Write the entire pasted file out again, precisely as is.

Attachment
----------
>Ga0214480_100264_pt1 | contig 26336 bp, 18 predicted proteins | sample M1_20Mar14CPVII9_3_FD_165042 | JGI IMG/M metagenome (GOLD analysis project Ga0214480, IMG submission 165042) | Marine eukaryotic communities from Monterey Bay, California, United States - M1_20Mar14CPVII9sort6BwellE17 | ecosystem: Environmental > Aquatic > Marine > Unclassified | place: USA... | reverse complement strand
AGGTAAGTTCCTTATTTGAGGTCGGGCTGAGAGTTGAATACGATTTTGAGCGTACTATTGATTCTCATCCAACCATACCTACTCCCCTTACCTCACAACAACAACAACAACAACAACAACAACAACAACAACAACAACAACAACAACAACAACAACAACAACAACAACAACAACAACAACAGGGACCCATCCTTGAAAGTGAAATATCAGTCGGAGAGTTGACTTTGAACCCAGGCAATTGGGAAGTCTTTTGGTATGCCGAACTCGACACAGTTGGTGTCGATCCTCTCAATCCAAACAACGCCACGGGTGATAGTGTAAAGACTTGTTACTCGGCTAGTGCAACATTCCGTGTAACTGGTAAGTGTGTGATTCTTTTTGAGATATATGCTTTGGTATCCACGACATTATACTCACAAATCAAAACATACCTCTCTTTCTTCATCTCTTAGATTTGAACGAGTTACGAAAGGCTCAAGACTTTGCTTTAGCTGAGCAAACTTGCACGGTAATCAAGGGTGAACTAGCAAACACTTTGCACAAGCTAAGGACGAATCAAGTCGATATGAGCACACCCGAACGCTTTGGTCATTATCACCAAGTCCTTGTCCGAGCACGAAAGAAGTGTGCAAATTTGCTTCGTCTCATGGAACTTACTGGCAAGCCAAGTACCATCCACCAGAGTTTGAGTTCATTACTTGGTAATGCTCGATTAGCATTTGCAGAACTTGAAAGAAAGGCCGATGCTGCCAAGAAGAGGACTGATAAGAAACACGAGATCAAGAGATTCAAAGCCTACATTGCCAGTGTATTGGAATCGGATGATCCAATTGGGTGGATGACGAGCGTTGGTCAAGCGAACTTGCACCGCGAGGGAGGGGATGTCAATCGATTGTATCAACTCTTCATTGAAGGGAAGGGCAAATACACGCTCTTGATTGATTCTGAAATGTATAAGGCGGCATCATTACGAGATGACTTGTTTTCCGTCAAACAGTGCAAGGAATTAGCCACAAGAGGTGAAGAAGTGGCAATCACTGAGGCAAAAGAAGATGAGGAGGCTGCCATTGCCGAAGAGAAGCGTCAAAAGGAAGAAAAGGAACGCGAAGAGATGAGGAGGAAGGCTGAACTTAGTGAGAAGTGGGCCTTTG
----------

>Ga0214480_100264_pt1 | contig 26336 bp, 18 predicted proteins | sample M1_20Mar14CPVII9_3_FD_165042 | JGI IMG/M metagenome (GOLD analysis project Ga0214480, IMG submission 165042) | Marine eukaryotic communities from Monterey Bay, California, United States - M1_20Mar14CPVII9sort6BwellE17 | ecosystem: Environmental > Aquatic > Marine > Unclassified | place: USA... | reverse complement strand
AGGTAAGTTCCTTATTTGAGGTCGGGCTGAGAGTTGAATACGATTTTGAGCGTACTATTGATTCTCATCCAACCATACCTACTCCCCTTACCTCACAACAACAACAACAACAACAACAACAACAACAACAACAACAACAACAACAACAACAACAACAACAACAACAACAACAACAACAACAGGGACCCATCCTTGAAAGTGAAATATCAGTCGGAGAGTTGACTTTGAACCCAGGCAATTGGGAAGTCTTTTGGTATGCCGAACTCGACACAGTTGGTGTCGATCCTCTCAATCCAAACAACGCCACGGGTGATAGTGTAAAGACTTGTTACTCGGCTAGTGCAACATTCCGTGTAACTGGTAAGTGTGTGATTCTTTTTGAGATATATGCTTTGGTATCCACGACATTATACTCACAAATCAAAACATACCTCTCTTTCTTCATCTCTTAGATTTGAACGAGTTACGAAAGGCTCAAGACTTTGCTTTAGCTGAGCAAACTTGCACGGTAATCAAGGGTGAACTAGCAAACACTTTGCACAAGCTAAGGACGAATCAAGTCGATATGAGCACACCCGAACGCTTTGGTCATTATCACCAAGTCCTTGTCCGAGCACGAAAGAAGTGTGCAAATTTGCTTCGTCTCATGGAACTTACTGGCAAGCCAAGTACCATCCACCAGAGTTTGAGTTCATTACTTGGTAATGCTCGATTAGCATTTGCAGAACTTGAAAGAAAGGCCGATGCTGCCAAGAAGAGGACTGATAAGAAACACGAGATCAAGAGATTCAAAGCCTACATTGCCAGTGTATTGGAATCGGATGATCCAATTGGGTGGATGACGAGCGTTGGTCAAGCGAACTTGCACCGCGAGGGAGGGGATGTCAATCGATTGTATCAACTCTTCATTGAAGGGAAGGGCAAATACACGCTCTTGATTGATTCTGAAATGTATAAGGCGGCATCATTACGAGATGACTTGTTTTCCGTCAAACAGTGCAAGGAATTAGCCACAAGAGGTGAAGAAGTGGCAATCACTGAGGCAAAAGAAGATGAGGAGGCTGCCATTGCCGAAGAGAAGCGTCAAAAGGAAGAAAAGGAACGCGAAGAGATGAGGAGGAAGGCTGAACTTAGTGAGAAGTGGGCCTTTG